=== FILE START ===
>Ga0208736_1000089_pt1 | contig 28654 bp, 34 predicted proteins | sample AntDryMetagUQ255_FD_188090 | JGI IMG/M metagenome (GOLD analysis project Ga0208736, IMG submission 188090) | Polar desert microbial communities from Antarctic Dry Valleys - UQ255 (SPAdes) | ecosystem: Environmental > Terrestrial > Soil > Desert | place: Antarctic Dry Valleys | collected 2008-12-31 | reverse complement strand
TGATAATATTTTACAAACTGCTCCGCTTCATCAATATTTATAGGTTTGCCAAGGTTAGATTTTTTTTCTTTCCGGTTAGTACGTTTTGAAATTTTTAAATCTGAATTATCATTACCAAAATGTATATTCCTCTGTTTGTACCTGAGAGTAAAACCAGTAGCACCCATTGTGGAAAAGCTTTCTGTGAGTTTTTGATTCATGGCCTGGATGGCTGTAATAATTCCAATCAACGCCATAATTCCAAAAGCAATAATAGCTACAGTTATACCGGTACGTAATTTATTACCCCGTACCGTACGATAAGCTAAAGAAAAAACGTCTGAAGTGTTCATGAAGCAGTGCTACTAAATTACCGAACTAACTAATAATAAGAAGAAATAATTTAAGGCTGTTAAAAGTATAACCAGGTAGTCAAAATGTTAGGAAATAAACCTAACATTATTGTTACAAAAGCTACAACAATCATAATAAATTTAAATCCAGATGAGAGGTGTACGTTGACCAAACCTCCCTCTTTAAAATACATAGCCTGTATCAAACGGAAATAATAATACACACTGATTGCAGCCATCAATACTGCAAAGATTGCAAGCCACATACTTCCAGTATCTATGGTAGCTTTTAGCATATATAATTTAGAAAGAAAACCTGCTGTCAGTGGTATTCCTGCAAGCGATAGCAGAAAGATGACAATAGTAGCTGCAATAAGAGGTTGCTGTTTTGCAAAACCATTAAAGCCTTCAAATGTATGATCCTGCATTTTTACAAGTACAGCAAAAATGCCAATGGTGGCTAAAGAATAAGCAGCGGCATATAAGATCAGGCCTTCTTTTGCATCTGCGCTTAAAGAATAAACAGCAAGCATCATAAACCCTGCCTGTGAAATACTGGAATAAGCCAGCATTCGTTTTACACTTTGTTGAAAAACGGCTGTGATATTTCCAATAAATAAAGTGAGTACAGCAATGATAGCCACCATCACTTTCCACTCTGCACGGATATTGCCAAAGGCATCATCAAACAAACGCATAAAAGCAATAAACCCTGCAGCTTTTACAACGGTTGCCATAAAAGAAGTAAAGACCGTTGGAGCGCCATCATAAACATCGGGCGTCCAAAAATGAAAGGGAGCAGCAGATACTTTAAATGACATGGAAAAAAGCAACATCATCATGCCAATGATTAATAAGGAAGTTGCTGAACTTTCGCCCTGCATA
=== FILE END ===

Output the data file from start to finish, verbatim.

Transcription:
>Ga0208736_1000089_pt1 | contig 28654 bp, 34 predicted proteins | sample AntDryMetagUQ255_FD_188090 | JGI IMG/M metagenome (GOLD analysis project Ga0208736, IMG submission 188090) | Polar desert microbial communities from Antarctic Dry Valleys - UQ255 (SPAdes) | ecosystem: Environmental > Terrestrial > Soil > Desert | place: Antarctic Dry Valleys | collected 2008-12-31 | reverse complement strand
TGATAATATTTTACAAACTGCTCCGCTTCATCAATATTTATAGGTTTGCCAAGGTTAGATTTTTTTTCTTTCCGGTTAGTACGTTTTGAAATTTTTAAATCTGAATTATCATTACCAAAATGTATATTCCTCTGTTTGTACCTGAGAGTAAAACCAGTAGCACCCATTGTGGAAAAGCTTTCTGTGAGTTTTTGATTCATGGCCTGGATGGCTGTAATAATTCCAATCAACGCCATAATTCCAAAAGCAATAATAGCTACAGTTATACCGGTACGTAATTTATTACCCCGTACCGTACGATAAGCTAAAGAAAAAACGTCTGAAGTGTTCATGAAGCAGTGCTACTAAATTACCGAACTAACTAATAATAAGAAGAAATAATTTAAGGCTGTTAAAAGTATAACCAGGTAGTCAAAATGTTAGGAAATAAACCTAACATTATTGTTACAAAAGCTACAACAATCATAATAAATTTAAATCCAGATGAGAGGTGTACGTTGACCAAACCTCCCTCTTTAAAATACATAGCCTGTATCAAACGGAAATAATAATACACACTGATTGCAGCCATCAATACTGCAAAGATTGCAAGCCACATACTTCCAGTATCTATGGTAGCTTTTAGCATATATAATTTAGAAAGAAAACCTGCTGTCAGTGGTATTCCTGCAAGCGATAGCAGAAAGATGACAATAGTAGCTGCAATAAGAGGTTGCTGTTTTGCAAAACCATTAAAGCCTTCAAATGTATGATCCTGCATTTTTACAAGTACAGCAAAAATGCCAATGGTGGCTAAAGAATAAGCAGCGGCATATAAGATCAGGCCTTCTTTTGCATCTGCGCTTAAAGAATAAACAGCAAGCATCATAAACCCTGCCTGTGAAATACTGGAATAAGCCAGCATTCGTTTTACACTTTGTTGAAAAACGGCTGTGATATTTCCAATAAATAAAGTGAGTACAGCAATGATAGCCACCATCACTTTCCACTCTGCACGGATATTGCCAAAGGCATCATCAAACAAACGCATAAAAGCAATAAACCCTGCAGCTTTTACAACGGTTGCCATAAAAGAAGTAAAGACCGTTGGAGCGCCATCATAAACATCGGGCGTCCAAAAATGAAAGGGAGCAGCAGATACTTTAAATGACATGGAAAAAAGCAACATCATCATGCCAATGATTAATAAGGAAGTTGCTGAACTTTCGCCCTGCATA